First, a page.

Ghost Hunters EVP Dud

Michael Keaton stars in the moribund White Noise, a witless 2004 supernatural thriller exploring Electronic Voice Phenomenon. Taking a page from reality television program Ghost Hunters, or more likely its late ‘90s British ancestor Ghosthunters in this particular case, Michael Keaton communicates with his dead wife through ghostly apparitions via television static and electronic recordings.

The sluggish horror film is directed by British television veteran Geoffrey Sax, primarily known for working on British crime shows like Endeavor. Deborah Kara Unger is the forgotten female lead in a surprisingly underwritten role, serving more as a plot device than actual character.

Michael Keaton stars in the moribund White Noise, a witless 2004 supernatural thriller exploring Electronic Voice Phenomenon

Architect Jonathan Rivers (Michael Keaton) loses his wife in a tragic accident. Developing a keen interest in EVPs after a couple of curious events unsettle him, like his wife’s cellphone number ringing his phone long after her death, Rivers falls deep into its uncharted mysteries. Meeting knowledgeable experts like Raymond Price and Sarah (Deborah Kara Unger), they guide him into understanding the deadly haunting forces found in EVPs.

Allow me to explain how a poor movie like White Noise gets made in Hollywood. For decades the film industry treated the horror genre as disposable exploitation fare primarily aimed at teenagers. Scream’s outlandish box office success in the 1990s told Hollywood there was a booming adult market for slightly more sophisticated scares. Hollywood started churning out films like The Others starring Nicole Kidman, casting recognizable stars in more staid and mannered fright flicks.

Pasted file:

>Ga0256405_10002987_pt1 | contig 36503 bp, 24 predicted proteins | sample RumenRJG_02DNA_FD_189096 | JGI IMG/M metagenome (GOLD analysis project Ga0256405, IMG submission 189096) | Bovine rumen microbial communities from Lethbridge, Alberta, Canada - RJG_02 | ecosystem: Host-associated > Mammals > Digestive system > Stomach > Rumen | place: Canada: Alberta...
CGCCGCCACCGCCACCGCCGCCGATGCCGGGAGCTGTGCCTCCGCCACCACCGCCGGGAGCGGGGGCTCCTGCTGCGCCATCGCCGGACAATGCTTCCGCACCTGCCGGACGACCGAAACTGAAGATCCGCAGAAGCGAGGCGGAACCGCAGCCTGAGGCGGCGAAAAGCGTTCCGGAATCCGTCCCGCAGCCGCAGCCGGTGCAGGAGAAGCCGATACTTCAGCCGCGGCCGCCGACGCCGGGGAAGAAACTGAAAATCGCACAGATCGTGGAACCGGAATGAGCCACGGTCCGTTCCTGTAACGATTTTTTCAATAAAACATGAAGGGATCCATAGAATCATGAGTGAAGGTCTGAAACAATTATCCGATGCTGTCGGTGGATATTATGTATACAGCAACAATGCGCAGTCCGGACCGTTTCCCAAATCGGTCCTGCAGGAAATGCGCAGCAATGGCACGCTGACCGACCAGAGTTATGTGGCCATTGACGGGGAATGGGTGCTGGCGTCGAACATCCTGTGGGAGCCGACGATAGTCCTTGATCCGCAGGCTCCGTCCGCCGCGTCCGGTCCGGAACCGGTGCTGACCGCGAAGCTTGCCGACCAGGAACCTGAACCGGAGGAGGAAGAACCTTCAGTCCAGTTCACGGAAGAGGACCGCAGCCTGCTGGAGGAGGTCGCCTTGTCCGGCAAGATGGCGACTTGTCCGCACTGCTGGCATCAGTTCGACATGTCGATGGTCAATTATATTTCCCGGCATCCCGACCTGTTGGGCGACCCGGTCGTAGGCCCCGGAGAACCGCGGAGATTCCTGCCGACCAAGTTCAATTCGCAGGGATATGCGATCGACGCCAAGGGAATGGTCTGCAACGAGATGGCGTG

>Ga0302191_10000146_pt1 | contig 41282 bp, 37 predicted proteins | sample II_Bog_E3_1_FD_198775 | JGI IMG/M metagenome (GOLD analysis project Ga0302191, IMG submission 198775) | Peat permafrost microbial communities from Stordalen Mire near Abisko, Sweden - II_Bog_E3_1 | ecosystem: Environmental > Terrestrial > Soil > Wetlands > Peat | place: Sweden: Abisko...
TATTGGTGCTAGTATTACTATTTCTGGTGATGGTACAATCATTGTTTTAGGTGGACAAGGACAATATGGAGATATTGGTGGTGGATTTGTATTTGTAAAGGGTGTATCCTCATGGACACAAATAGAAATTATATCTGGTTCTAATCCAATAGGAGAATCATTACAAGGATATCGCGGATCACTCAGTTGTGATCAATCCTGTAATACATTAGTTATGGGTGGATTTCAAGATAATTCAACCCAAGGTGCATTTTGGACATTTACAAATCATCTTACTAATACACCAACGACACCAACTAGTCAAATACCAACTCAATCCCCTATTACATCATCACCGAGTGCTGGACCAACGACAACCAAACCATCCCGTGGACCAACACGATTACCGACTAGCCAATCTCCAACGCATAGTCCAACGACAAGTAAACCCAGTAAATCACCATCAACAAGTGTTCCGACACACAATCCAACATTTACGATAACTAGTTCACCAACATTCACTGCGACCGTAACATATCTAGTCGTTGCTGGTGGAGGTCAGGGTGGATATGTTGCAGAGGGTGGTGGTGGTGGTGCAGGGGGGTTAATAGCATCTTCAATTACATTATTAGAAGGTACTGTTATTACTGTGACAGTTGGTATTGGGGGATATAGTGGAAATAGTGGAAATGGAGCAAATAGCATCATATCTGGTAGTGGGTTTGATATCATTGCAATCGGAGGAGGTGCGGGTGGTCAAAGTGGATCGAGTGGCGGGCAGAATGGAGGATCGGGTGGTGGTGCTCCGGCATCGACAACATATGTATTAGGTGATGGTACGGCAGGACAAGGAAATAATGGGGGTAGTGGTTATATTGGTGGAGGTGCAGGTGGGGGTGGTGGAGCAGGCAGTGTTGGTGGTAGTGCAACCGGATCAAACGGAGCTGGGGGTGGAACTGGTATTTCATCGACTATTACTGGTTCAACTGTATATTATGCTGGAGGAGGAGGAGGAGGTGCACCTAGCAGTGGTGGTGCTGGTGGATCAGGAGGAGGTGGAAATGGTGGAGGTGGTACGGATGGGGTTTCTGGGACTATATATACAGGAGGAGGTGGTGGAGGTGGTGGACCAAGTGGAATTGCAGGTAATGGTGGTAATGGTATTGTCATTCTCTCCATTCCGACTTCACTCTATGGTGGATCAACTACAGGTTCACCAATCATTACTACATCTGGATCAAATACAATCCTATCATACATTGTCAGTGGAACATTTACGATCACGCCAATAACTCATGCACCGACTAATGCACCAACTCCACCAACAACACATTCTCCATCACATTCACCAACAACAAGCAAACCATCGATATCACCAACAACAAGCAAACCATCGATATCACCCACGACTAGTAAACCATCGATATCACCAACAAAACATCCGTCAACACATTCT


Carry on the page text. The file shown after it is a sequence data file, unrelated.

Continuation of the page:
White Noise’s dry and often dull PG-13 screenplay isn’t particularly frightening. What was conceived as an R-rated project gets trimmed down to a safe, bland supernatural vehicle which takes no risks. The atmosphere and general premise recall a far better thriller, Richard Gere’s spooky The Mothman Prophecies. Loosely taking a page from the electrifying Poltergeist, White Noise offers almost an entire hour of an uninspired Michael Keaton staring into a static-filled television. Occasionally something sinister pops up and then we are pulled back into reality.

White Noise practically transforms from a stately British drama about a man losing his wife into ghosts running amok in a muddled final act, replete with a couple of whizzbang set pieces plucked out of nowhere to showcase shoddy supernatural special effects. It appears most of the production’s budget went into paying Michael Keaton.

Casting Michael Keaton as the headliner tells us White Noise’s box office was crafted with older adult audiences in mind, men and women who had grown up with him since the 1980s. By 2004, Keaton’s relevance as an a-list movie star was over in blockbusters. Batman was long behind him and he had settled into taking halfbaked gigs like White Noise for a steady paycheck.

White Noise came and quickly went, leaving little mark on horror fans. It’s just another entry in Michael Keaton’s filmography, one best left forgotten like Desperate Measures.


Mill Creek licenses the 2004 production from Universal. White Noise already made it to Hi-Def in satisfactory HD DVD and Blu-ray releases. There’s good reason to believe they all three share the same basic film transfer. Mildly dated by the 4K standards of today’s best catalog releases, the generally crisp clarity highlights White Noise’s surprisingly pedestrian cinematography. The flick often looks more like a British television production of its day, possibly thanks to Sax’s background.